Carrier, UTEC move to Mexico part of Indiana’s long-term decline in manufacturing

March 24, 2016 in News by RBN

via: Indy Star

There’s no denying that manufacturing is a crucial part of Indiana’s economy – it leads the U.S. in manufacturing jobs – but one galling fact is clear: The industry that allowed the middle class to earn a superior standard of living is in decline.

The outsourcing of 2,100 Hoosier jobs to Mexico by Carrier and United Technologies Electronic Controls follows a longstanding trend of manufacturing jobs disappearing across Indiana. According to data from the U.S. Bureau of Economic Analysis, Indiana lost 235,058, or 31 percent, of its manufacturing job base from 1969 to 2014.

“It’s like the movie Gone with the Wind: It’s the demise of a whole way of life,” said David Audretsch, an economic development expert at Indiana University. “Depending on the community, you can see this devastation wrought not just on individuals and their families, but the whole community.”

Manufacturing, a once-booming industry at the heart of the Midwest, always will be a part of the U.S. economy. However, its role will continue to shrink, economic experts said. That will be especially true for Indiana, whose gross state product comprised of more than 30 percent manufacturing, again ranking it first in the country.

As the industry continues to contract, it will take good-paying jobs with it. The average annual compensation for manufacturing workers in Indiana is $73,485. The top paid manufacturing employees of all states live in Massachusetts, earning $99,242 a year.

One of the chief reasons the industry has taken such a sharp turn in the last 40 years is the fact that American manufacturers became better at producing goods, said Michael Hicks, an economic expert at Ball State University. Jobs that used to require four people on a line might now only need one, he said.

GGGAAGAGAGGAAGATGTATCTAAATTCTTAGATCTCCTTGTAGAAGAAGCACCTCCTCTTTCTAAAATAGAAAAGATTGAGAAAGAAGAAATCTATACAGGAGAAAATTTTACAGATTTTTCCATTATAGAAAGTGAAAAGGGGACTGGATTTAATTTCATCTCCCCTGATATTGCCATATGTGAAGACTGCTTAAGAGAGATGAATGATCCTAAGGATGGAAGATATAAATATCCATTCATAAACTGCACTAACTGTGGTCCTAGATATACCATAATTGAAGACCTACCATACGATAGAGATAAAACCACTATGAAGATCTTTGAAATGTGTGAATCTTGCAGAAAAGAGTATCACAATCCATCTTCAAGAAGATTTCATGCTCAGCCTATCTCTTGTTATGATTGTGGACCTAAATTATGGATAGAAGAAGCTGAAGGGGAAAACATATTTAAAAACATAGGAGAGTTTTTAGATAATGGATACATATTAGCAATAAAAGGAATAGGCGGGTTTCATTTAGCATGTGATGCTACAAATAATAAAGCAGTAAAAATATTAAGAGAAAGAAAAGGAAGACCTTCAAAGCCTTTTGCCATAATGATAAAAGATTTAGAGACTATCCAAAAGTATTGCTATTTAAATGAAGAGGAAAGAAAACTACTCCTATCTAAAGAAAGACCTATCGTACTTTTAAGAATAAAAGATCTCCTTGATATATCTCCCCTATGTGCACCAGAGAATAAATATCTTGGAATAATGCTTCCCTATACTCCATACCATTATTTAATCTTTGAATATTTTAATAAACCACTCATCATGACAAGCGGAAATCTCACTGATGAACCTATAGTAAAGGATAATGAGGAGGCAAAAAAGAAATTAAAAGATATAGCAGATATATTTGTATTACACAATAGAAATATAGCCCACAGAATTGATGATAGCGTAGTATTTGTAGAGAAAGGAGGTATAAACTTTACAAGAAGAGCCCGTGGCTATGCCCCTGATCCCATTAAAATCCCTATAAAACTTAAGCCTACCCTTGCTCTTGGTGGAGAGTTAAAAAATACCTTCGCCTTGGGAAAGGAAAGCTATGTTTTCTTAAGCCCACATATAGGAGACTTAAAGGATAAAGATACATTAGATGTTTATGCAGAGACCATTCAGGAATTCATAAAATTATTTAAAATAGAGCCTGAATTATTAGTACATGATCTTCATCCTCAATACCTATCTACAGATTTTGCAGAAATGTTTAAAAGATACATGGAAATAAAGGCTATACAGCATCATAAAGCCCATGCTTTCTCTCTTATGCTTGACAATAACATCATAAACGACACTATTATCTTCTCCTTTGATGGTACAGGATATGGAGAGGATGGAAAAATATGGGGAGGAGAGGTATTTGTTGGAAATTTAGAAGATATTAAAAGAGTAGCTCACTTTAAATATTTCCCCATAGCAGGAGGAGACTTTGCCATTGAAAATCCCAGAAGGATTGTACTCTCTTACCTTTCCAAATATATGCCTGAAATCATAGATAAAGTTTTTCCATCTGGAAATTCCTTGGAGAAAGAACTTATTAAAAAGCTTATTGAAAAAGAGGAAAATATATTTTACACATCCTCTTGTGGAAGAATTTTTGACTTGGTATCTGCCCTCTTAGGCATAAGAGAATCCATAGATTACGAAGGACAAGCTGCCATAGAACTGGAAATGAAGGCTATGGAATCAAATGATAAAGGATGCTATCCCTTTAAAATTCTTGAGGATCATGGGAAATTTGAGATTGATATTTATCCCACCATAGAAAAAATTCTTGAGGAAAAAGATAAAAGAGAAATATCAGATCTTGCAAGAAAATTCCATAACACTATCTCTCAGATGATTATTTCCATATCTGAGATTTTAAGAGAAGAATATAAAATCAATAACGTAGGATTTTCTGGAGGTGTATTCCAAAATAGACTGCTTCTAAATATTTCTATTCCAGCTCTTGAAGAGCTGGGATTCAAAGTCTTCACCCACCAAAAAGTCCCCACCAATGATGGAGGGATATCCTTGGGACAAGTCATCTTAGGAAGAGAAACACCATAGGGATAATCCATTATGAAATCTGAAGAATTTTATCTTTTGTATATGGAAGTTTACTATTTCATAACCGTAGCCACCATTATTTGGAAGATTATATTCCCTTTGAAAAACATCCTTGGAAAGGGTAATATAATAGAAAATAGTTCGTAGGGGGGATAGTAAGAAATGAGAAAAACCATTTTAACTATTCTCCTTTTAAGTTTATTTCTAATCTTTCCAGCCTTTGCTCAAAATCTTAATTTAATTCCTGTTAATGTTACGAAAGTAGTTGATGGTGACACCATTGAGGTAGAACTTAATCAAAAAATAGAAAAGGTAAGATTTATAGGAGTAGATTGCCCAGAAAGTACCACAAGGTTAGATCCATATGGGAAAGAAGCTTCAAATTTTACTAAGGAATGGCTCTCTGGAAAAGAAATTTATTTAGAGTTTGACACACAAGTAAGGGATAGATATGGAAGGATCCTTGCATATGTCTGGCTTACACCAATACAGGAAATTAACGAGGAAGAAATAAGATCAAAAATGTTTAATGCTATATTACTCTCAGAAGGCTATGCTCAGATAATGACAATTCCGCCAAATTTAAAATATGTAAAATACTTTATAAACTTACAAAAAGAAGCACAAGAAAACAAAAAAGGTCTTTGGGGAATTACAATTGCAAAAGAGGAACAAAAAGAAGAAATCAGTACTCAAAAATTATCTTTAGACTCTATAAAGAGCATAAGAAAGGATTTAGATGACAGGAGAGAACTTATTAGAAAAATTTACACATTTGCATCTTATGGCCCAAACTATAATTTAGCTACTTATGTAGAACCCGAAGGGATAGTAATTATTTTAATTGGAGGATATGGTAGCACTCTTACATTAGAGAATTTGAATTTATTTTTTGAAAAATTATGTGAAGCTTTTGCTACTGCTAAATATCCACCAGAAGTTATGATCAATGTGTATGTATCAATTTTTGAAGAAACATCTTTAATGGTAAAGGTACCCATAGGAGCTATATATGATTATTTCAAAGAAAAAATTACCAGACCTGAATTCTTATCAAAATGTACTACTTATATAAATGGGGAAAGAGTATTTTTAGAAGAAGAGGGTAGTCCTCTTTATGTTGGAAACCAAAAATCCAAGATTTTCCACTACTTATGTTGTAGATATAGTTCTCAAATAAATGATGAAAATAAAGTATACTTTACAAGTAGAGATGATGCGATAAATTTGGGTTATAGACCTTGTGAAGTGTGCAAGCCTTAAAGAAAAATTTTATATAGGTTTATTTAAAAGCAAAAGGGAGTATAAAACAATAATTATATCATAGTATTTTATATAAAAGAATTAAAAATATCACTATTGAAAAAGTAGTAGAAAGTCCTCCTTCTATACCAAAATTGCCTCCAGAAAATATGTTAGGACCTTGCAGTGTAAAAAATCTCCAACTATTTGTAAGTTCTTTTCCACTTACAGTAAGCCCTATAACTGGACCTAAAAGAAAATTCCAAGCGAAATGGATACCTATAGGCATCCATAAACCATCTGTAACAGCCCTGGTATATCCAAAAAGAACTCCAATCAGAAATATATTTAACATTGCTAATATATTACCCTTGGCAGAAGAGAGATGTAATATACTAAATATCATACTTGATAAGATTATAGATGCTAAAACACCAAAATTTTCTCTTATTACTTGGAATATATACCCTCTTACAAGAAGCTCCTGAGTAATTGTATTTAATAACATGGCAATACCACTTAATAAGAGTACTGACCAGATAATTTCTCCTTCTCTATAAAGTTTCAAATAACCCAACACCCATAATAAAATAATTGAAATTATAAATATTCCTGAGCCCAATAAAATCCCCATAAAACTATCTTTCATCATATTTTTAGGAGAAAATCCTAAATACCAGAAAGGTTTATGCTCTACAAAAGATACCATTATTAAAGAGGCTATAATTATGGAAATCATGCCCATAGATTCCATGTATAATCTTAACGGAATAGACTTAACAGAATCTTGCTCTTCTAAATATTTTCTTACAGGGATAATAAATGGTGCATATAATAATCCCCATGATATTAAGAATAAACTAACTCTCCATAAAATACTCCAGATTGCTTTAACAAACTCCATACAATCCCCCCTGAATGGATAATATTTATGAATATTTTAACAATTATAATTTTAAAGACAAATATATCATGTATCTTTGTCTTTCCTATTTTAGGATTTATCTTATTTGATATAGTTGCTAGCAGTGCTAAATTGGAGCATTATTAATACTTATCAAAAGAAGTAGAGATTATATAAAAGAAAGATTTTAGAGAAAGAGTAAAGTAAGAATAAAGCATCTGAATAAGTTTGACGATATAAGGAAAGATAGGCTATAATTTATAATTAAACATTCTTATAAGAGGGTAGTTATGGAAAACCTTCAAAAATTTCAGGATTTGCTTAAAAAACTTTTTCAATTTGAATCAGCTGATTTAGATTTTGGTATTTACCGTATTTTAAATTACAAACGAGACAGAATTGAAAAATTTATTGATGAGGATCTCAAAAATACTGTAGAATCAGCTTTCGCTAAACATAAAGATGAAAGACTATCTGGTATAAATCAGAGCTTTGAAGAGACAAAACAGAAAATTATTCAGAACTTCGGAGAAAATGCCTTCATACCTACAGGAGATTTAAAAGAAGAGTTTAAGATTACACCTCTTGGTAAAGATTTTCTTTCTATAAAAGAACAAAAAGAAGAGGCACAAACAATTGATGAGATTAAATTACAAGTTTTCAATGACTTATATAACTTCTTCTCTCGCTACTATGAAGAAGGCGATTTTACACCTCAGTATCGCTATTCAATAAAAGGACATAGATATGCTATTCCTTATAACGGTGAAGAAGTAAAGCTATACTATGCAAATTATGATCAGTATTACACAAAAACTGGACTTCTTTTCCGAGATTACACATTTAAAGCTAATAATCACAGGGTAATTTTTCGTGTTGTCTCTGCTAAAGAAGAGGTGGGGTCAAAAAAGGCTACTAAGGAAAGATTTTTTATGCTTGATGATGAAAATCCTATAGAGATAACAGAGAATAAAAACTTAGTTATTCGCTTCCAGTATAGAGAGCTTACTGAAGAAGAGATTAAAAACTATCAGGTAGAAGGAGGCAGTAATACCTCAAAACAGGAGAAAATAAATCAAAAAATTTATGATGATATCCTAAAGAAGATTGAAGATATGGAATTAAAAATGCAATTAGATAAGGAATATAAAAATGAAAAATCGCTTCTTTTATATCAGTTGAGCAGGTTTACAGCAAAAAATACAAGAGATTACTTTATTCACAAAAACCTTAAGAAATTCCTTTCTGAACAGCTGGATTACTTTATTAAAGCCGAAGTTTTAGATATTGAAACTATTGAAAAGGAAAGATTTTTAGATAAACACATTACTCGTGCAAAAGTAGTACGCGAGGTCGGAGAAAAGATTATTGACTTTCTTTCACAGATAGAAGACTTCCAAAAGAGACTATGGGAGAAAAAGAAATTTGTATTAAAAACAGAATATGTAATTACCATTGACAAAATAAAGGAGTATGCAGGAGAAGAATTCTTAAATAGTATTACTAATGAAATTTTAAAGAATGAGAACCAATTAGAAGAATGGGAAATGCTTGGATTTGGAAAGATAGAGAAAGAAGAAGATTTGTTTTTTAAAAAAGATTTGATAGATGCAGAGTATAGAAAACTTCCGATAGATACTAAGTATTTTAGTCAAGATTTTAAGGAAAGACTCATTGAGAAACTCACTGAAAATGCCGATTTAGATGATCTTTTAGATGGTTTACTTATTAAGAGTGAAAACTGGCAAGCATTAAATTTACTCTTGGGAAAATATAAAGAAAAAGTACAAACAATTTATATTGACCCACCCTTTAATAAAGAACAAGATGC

Advances in technology and materials have allowed manufacturers to do a great deal more with less, Hicks said.

“We have fewer manufacturing jobs in Indiana and the U.S. as a whole than we did in 1970, and the reason we do is because we are very good at manufacturing,” Hicks said. “The loss of manufacturing jobs is really driven by breathtaking productivity gains.

“Just a minor amount of loss is due to trade.”

In fact, nine out of 10 manufacturing jobs are lost due to productivity increases, Hicks said. Only one in 10 is lost because of trade, he added.

Carrier and UTEC, both branches of Hartford, Conn.-based United Technologies Corp,, cited  cost effectiveness and pressures driven by new regulatory requirements as their reasons for moving to Mexico.

Chuck Jones, present of Steelworkers Union Local 1999, which represents the Carrier workers who will lose their jobs, said Carrier’s Mexican employees will be paid a base wage of $3 an hour.

About 75 percent of Carrier’s Indianapolis workers earn $26 an hour, or about $55,000 a year. They can earn more than $70,000 a year with overtime included in their pay. The remaining 25 percent, who were hired in under a second-tier wage, earn about $14 an hour, or $30,000 a year.

Carrier, which opened its Indianapolis facility in the early 1950s, would not say how much money the company will save by moving production to Monterrey, Mexico. It also would not answer questions about the output of its factory.

Jones said he’s going to talk with Mayor Joe Hogsett and other officials Friday to discuss how to help the displaced employees. The mayor and state are assembling a variety of resources to aid the workers.

To help diversify Indiana’s economy, the state is encouraging growth in life sciences, technology and agribusiness, said Abby Gras, a spokeswoman for the Indiana Economic Development Corporation.

“The latest study from the IU Business Research Center notes economic impact of the life sciences industry at $62 billion, which is up from $59 billion in 2013,” she said. “The tech industry in central Indiana grew by 17 percent from 2009 to 2014 – a growth rate more than double all other occupations during the same time period.”

Although Carrier and UTEC’s decision to eliminate most of its Indiana workforce is a gut-punch, it’s a sign of the times, Audretsch said. Although it’s not likely that many other manufacturers will leave the U.S., they will continue to streamline their operations, he said.

“It was a matter of time. We’ve seen the writing on the wall for this kind of change for decades and decades,” Audretsch said. “I don’t want to put blame on individuals, companies, or policymakers, but people should have been aware.

“It’s a lot like smoking: You shouldn’t be surprised when you get cancer. We’ve known these are very high-risk jobs because they aren’t sustainable.”